New York Times, USA Today, Publishers Weekly & Wall Street Journal Bestselling Author
Things I Hear A Lot:
You're writing historical fiction now! Whaaaat??
Yup. It's not a stretch to shift from writing historical YA and romance to historical fiction. Plus, Arabella Huntington and Madeleine Astor had amazing true-life stories that were begging to be told. I'm so lucky I was able to be the first to tell them.
But I love your drákon! Write more about them!
Thank you, I did. See below.
Okay, is The Sweetest Dark Series connected to The Drákon Series?
Yes. But The Sweetest Dark Series is still very stand-alone: all new characters, setting, etc. So it’s not necessary to have read any of the other books to plunge into these. I know writers say that a lot but I mean it. Really. You can trust me.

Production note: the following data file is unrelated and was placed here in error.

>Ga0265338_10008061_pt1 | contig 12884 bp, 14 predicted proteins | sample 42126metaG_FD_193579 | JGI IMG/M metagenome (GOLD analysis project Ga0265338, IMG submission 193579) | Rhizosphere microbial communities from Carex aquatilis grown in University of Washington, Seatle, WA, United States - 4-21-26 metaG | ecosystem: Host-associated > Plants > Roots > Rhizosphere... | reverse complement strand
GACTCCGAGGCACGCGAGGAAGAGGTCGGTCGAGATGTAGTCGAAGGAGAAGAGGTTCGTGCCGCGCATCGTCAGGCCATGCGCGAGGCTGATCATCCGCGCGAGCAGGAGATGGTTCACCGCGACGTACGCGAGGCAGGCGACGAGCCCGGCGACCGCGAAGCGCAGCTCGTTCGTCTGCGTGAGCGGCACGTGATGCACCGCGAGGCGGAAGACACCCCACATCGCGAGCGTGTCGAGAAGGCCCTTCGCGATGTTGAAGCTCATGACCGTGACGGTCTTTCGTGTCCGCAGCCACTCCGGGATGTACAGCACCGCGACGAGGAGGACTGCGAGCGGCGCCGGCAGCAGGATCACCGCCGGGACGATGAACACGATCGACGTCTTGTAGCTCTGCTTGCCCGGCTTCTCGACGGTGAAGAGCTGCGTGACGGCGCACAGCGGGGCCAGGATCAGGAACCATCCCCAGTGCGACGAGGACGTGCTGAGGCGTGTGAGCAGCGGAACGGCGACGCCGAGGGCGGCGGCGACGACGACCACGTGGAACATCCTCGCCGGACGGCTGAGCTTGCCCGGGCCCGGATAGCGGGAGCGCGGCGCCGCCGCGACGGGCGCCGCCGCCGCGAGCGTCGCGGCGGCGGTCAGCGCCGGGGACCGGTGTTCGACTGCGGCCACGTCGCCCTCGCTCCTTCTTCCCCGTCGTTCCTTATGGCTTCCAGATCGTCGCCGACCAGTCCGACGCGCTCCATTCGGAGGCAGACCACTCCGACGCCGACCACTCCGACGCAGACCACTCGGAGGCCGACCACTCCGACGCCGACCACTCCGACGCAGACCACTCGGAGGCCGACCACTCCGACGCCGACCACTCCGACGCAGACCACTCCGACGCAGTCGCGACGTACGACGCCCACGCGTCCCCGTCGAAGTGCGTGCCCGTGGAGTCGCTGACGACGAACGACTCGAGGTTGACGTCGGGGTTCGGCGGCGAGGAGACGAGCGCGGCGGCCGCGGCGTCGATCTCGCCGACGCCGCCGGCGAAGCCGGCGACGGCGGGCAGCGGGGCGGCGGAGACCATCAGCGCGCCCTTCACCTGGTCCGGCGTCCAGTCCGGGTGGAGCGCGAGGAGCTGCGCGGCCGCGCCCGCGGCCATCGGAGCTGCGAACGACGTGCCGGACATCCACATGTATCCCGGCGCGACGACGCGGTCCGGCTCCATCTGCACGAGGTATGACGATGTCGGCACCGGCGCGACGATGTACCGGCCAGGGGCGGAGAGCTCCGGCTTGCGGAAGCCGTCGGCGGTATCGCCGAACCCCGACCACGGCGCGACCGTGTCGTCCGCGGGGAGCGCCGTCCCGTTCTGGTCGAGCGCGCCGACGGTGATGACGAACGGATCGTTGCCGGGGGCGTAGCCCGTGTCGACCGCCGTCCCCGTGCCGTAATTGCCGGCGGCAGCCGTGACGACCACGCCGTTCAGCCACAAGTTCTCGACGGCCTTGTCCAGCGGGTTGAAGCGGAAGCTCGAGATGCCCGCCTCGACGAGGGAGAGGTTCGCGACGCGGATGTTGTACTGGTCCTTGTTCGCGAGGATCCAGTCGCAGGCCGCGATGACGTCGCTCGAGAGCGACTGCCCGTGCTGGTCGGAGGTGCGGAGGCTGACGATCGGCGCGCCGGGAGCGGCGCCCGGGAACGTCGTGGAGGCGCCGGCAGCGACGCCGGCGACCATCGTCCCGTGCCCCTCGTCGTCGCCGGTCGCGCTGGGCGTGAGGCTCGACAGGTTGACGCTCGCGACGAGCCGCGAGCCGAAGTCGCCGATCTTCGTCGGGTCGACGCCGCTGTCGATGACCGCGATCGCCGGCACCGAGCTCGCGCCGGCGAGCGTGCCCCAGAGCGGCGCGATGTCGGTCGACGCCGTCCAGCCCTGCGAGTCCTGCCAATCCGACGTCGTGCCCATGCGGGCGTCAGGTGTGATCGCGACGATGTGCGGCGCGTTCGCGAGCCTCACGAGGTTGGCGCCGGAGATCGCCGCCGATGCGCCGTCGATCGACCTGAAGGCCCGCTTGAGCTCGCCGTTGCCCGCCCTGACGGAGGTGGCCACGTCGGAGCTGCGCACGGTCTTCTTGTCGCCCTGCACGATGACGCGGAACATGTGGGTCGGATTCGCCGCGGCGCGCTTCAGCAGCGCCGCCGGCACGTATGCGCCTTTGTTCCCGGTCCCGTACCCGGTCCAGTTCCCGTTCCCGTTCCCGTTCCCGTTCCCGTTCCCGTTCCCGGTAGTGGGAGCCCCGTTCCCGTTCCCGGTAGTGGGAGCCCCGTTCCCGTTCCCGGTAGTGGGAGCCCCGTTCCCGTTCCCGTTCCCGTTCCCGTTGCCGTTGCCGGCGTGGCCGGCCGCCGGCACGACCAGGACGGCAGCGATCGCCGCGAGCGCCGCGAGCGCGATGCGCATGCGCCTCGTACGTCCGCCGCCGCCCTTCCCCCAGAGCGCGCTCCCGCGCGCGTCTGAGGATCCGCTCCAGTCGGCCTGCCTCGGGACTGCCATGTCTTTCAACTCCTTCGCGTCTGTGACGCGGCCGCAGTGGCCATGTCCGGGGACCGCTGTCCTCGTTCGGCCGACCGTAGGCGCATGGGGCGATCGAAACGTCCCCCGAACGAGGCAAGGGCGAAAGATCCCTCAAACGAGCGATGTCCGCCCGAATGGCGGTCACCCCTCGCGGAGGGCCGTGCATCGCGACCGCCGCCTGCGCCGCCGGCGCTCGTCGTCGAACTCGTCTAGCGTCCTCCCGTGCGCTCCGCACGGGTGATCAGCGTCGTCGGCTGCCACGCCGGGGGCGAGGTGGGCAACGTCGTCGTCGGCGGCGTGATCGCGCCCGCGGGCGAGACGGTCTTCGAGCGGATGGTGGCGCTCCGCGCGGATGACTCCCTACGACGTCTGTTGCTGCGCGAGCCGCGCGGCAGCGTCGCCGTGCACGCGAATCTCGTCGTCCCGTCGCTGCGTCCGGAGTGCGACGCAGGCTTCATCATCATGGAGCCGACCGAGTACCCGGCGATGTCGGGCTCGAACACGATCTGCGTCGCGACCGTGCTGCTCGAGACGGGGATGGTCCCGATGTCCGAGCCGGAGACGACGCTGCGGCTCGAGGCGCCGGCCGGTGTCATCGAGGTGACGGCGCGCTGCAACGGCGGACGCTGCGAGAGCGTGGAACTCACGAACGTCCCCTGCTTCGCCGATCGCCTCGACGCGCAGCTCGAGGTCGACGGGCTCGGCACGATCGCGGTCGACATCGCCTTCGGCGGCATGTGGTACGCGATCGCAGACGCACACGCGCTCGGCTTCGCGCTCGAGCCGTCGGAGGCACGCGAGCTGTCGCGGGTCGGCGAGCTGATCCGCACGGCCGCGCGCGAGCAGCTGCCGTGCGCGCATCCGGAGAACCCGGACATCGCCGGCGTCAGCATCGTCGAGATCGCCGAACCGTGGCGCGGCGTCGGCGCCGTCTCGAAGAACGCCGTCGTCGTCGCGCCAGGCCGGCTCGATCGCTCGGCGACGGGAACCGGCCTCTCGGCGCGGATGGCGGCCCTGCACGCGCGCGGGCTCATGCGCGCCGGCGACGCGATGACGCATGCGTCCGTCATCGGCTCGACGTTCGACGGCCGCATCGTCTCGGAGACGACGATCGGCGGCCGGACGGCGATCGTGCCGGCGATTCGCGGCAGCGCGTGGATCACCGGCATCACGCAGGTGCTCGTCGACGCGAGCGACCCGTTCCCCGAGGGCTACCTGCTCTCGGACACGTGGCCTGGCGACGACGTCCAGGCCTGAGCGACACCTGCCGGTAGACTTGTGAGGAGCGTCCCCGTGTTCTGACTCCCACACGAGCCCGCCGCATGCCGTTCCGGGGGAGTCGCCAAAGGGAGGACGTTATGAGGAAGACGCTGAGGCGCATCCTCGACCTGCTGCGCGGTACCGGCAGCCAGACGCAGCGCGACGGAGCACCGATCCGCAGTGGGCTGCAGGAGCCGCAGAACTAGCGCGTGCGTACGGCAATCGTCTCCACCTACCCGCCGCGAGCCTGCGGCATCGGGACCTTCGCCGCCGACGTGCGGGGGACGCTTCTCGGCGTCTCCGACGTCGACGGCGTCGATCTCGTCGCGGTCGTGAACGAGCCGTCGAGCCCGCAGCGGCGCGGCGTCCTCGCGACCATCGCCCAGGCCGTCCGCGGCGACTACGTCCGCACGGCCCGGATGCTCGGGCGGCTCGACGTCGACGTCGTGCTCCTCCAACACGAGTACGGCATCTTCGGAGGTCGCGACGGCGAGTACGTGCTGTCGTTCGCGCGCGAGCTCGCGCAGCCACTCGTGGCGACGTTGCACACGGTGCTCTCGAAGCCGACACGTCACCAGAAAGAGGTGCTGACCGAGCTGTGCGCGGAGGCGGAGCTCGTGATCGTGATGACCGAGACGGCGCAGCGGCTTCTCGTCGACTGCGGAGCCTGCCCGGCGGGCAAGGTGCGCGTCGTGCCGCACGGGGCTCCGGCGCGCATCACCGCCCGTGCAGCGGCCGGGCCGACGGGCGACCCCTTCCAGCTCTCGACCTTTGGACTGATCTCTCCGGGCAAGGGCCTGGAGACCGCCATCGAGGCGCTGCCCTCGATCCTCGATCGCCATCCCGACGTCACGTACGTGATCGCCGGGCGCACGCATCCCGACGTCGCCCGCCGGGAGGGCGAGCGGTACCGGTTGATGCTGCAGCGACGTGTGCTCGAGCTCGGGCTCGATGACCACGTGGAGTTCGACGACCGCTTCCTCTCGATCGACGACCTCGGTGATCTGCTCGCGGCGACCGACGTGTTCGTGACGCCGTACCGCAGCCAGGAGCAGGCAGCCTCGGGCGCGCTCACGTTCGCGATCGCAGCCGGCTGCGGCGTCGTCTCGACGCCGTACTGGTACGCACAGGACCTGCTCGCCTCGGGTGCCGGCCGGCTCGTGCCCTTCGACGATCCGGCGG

What’s the order of the books?
The Sweetest Dark Series starts with, of course, The Sweetest Dark. The second book in this series is The Deepest Night, and the third book is The Fiercest Joy.
The order of the books in The Drákon Series is: The Smoke Thief, The Dream Thief, Queen of Dragons, The Treasure Keeper and The Time Weaver.
What happened to Rue and Kit? Why didn't you ever tell us where they went?
I DID. Their story is woven all through The Sweetest Dark Series. It's super important to the plot of those three books, which is why I didn't divulge it before. I even included a bonus scene of Rue and Kit in their new life at the end of The Fiercest Joy.
What's the deal with Starcaster? Is this another dragon book? Historical fiction?
No. Starcaster is a sci-fi young adult fantasy which I love, love, love, and I swear I am writing the sequel to it. It's all plotted out. I just need to clone myself to find more hours in the day.